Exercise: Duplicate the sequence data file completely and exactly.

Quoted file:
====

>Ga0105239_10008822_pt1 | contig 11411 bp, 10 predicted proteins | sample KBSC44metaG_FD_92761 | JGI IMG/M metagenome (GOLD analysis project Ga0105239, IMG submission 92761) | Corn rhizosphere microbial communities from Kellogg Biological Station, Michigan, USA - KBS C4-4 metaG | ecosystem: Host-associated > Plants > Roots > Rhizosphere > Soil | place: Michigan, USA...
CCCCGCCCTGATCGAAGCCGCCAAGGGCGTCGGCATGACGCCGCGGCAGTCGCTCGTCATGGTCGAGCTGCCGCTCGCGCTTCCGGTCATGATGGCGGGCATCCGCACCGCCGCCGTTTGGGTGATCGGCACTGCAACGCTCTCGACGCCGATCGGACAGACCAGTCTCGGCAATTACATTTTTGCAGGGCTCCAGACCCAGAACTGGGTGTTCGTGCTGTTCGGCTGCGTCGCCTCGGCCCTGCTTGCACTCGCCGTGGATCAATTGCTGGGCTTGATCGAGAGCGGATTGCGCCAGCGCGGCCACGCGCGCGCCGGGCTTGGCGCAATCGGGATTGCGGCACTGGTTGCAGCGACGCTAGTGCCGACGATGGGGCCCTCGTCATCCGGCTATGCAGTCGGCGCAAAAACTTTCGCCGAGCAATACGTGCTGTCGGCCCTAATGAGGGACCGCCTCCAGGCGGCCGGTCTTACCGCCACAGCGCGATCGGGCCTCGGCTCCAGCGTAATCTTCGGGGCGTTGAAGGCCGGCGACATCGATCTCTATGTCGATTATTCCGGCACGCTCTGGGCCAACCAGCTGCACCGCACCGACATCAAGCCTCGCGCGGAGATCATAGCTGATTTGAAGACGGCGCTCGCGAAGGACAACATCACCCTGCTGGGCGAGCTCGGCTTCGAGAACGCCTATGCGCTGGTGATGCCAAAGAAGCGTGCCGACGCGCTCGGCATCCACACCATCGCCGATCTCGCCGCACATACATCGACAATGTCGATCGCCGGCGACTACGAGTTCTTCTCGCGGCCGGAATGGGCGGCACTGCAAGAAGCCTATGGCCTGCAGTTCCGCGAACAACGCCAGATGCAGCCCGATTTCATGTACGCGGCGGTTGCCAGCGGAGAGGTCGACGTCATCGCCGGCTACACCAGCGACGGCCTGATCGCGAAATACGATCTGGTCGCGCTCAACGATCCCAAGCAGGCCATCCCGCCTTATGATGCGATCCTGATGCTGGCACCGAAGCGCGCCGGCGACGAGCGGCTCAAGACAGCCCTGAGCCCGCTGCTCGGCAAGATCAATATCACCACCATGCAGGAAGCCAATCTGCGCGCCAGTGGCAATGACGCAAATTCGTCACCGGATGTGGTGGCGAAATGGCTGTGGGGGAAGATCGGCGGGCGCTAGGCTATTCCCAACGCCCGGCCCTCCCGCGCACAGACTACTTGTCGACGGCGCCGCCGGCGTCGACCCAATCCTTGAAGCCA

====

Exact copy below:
>Ga0105239_10008822_pt1 | contig 11411 bp, 10 predicted proteins | sample KBSC44metaG_FD_92761 | JGI IMG/M metagenome (GOLD analysis project Ga0105239, IMG submission 92761) | Corn rhizosphere microbial communities from Kellogg Biological Station, Michigan, USA - KBS C4-4 metaG | ecosystem: Host-associated > Plants > Roots > Rhizosphere > Soil | place: Michigan, USA...
CCCCGCCCTGATCGAAGCCGCCAAGGGCGTCGGCATGACGCCGCGGCAGTCGCTCGTCATGGTCGAGCTGCCGCTCGCGCTTCCGGTCATGATGGCGGGCATCCGCACCGCCGCCGTTTGGGTGATCGGCACTGCAACGCTCTCGACGCCGATCGGACAGACCAGTCTCGGCAATTACATTTTTGCAGGGCTCCAGACCCAGAACTGGGTGTTCGTGCTGTTCGGCTGCGTCGCCTCGGCCCTGCTTGCACTCGCCGTGGATCAATTGCTGGGCTTGATCGAGAGCGGATTGCGCCAGCGCGGCCACGCGCGCGCCGGGCTTGGCGCAATCGGGATTGCGGCACTGGTTGCAGCGACGCTAGTGCCGACGATGGGGCCCTCGTCATCCGGCTATGCAGTCGGCGCAAAAACTTTCGCCGAGCAATACGTGCTGTCGGCCCTAATGAGGGACCGCCTCCAGGCGGCCGGTCTTACCGCCACAGCGCGATCGGGCCTCGGCTCCAGCGTAATCTTCGGGGCGTTGAAGGCCGGCGACATCGATCTCTATGTCGATTATTCCGGCACGCTCTGGGCCAACCAGCTGCACCGCACCGACATCAAGCCTCGCGCGGAGATCATAGCTGATTTGAAGACGGCGCTCGCGAAGGACAACATCACCCTGCTGGGCGAGCTCGGCTTCGAGAACGCCTATGCGCTGGTGATGCCAAAGAAGCGTGCCGACGCGCTCGGCATCCACACCATCGCCGATCTCGCCGCACATACATCGACAATGTCGATCGCCGGCGACTACGAGTTCTTCTCGCGGCCGGAATGGGCGGCACTGCAAGAAGCCTATGGCCTGCAGTTCCGCGAACAACGCCAGATGCAGCCCGATTTCATGTACGCGGCGGTTGCCAGCGGAGAGGTCGACGTCATCGCCGGCTACACCAGCGACGGCCTGATCGCGAAATACGATCTGGTCGCGCTCAACGATCCCAAGCAGGCCATCCCGCCTTATGATGCGATCCTGATGCTGGCACCGAAGCGCGCCGGCGACGAGCGGCTCAAGACAGCCCTGAGCCCGCTGCTCGGCAAGATCAATATCACCACCATGCAGGAAGCCAATCTGCGCGCCAGTGGCAATGACGCAAATTCGTCACCGGATGTGGTGGCGAAATGGCTGTGGGGGAAGATCGGCGGGCGCTAGGCTATTCCCAACGCCCGGCCCTCCCGCGCACAGACTACTTGTCGACGGCGCCGCCGGCGTCGACCCAATCCTTGAAGCCA